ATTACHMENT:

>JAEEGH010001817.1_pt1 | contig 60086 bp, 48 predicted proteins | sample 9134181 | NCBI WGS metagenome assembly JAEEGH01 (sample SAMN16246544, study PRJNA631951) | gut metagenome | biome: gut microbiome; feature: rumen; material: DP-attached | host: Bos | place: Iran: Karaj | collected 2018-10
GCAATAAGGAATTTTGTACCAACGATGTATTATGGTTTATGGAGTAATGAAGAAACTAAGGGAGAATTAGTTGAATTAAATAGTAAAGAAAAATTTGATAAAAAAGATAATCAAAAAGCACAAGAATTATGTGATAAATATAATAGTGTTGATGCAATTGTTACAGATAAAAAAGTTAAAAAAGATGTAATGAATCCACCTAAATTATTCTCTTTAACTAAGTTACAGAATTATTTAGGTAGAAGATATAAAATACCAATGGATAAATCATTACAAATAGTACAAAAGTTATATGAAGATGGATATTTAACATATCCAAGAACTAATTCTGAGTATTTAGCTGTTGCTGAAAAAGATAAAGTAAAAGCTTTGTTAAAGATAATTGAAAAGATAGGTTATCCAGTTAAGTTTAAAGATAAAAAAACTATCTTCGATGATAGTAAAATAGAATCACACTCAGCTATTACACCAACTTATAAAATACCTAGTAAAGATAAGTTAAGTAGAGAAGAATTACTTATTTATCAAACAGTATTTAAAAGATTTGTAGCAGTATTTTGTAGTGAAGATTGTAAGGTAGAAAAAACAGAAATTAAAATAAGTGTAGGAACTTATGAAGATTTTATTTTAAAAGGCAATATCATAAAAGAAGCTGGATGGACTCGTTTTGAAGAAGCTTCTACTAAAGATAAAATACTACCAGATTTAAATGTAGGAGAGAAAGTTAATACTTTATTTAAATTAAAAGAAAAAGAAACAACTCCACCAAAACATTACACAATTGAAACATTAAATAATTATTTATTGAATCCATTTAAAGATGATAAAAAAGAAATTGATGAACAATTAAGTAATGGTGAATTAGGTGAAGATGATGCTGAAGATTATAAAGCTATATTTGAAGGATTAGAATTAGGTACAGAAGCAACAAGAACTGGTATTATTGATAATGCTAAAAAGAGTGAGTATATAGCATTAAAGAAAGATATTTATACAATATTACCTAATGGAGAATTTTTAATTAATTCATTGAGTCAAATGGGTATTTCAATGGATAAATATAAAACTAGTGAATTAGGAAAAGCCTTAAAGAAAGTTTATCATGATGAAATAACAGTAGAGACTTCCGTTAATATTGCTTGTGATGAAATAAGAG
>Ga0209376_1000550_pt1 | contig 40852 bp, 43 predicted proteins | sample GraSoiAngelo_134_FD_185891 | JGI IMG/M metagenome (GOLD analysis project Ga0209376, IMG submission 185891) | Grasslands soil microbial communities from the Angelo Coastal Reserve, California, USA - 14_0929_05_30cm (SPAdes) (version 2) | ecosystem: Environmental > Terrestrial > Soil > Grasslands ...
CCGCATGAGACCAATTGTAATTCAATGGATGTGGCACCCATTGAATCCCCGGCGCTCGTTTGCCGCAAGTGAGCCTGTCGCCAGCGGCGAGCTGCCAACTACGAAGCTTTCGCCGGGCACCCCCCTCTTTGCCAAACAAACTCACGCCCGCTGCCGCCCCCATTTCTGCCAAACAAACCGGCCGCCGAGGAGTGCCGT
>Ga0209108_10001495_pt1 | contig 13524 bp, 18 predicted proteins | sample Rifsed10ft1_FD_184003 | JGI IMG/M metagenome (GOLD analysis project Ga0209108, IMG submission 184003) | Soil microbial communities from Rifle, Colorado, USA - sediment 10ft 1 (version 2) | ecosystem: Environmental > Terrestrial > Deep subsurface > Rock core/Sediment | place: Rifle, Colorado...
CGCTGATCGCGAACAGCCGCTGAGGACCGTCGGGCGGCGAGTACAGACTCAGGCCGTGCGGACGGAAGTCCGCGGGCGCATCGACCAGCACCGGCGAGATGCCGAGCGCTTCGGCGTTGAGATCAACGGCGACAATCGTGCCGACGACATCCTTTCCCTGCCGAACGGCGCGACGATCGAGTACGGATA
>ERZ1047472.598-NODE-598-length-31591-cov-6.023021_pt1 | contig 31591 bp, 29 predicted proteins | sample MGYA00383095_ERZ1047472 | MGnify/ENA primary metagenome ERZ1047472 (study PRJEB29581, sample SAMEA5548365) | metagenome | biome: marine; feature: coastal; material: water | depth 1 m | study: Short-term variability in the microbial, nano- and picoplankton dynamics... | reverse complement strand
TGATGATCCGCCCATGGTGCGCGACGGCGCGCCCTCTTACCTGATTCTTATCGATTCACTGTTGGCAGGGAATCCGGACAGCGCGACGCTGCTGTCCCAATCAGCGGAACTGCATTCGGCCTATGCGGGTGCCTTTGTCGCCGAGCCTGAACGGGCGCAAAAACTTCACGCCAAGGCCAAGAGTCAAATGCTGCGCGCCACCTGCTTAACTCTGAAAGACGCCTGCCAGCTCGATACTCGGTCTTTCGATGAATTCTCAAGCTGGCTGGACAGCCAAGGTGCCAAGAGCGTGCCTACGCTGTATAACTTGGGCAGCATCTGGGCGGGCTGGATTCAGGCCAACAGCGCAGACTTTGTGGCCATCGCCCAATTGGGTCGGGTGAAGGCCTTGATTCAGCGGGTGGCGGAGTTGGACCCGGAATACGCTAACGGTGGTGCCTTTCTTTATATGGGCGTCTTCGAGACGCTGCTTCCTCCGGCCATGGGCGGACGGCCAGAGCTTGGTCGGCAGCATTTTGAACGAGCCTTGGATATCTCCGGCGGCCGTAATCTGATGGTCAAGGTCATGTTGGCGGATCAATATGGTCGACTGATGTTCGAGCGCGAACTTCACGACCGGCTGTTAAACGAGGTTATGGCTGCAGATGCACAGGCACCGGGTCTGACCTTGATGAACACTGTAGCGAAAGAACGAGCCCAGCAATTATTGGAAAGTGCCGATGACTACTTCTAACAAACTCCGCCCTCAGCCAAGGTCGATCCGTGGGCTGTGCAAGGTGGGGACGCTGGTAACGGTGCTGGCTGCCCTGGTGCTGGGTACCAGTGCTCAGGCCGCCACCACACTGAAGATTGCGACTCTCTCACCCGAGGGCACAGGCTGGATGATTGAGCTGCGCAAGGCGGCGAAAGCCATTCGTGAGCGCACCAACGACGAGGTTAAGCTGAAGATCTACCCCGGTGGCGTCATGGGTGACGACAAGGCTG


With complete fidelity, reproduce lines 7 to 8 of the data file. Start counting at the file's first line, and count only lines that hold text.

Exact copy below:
>ERZ1047472.598-NODE-598-length-31591-cov-6.023021_pt1 | contig 31591 bp, 29 predicted proteins | sample MGYA00383095_ERZ1047472 | MGnify/ENA primary metagenome ERZ1047472 (study PRJEB29581, sample SAMEA5548365) | metagenome | biome: marine; feature: coastal; material: water | depth 1 m | study: Short-term variability in the microbial, nano- and picoplankton dynamics... | reverse complement strand
TGATGATCCGCCCATGGTGCGCGACGGCGCGCCCTCTTACCTGATTCTTATCGATTCACTGTTGGCAGGGAATCCGGACAGCGCGACGCTGCTGTCCCAATCAGCGGAACTGCATTCGGCCTATGCGGGTGCCTTTGTCGCCGAGCCTGAACGGGCGCAAAAACTTCACGCCAAGGCCAAGAGTCAAATGCTGCGCGCCACCTGCTTAACTCTGAAAGACGCCTGCCAGCTCGATACTCGGTCTTTCGATGAATTCTCAAGCTGGCTGGACAGCCAAGGTGCCAAGAGCGTGCCTACGCTGTATAACTTGGGCAGCATCTGGGCGGGCTGGATTCAGGCCAACAGCGCAGACTTTGTGGCCATCGCCCAATTGGGTCGGGTGAAGGCCTTGATTCAGCGGGTGGCGGAGTTGGACCCGGAATACGCTAACGGTGGTGCCTTTCTTTATATGGGCGTCTTCGAGACGCTGCTTCCTCCGGCCATGGGCGGACGGCCAGAGCTTGGTCGGCAGCATTTTGAACGAGCCTTGGATATCTCCGGCGGCCGTAATCTGATGGTCAAGGTCATGTTGGCGGATCAATATGGTCGACTGATGTTCGAGCGCGAACTTCACGACCGGCTGTTAAACGAGGTTATGGCTGCAGATGCACAGGCACCGGGTCTGACCTTGATGAACACTGTAGCGAAAGAACGAGCCCAGCAATTATTGGAAAGTGCCGATGACTACTTCTAACAAACTCCGCCCTCAGCCAAGGTCGATCCGTGGGCTGTGCAAGGTGGGGACGCTGGTAACGGTGCTGGCTGCCCTGGTGCTGGGTACCAGTGCTCAGGCCGCCACCACACTGAAGATTGCGACTCTCTCACCCGAGGGCACAGGCTGGATGATTGAGCTGCGCAAGGCGGCGAAAGCCATTCGTGAGCGCACCAACGACGAGGTTAAGCTGAAGATCTACCCCGGTGGCGTCATGGGTGACGACAAGGCTG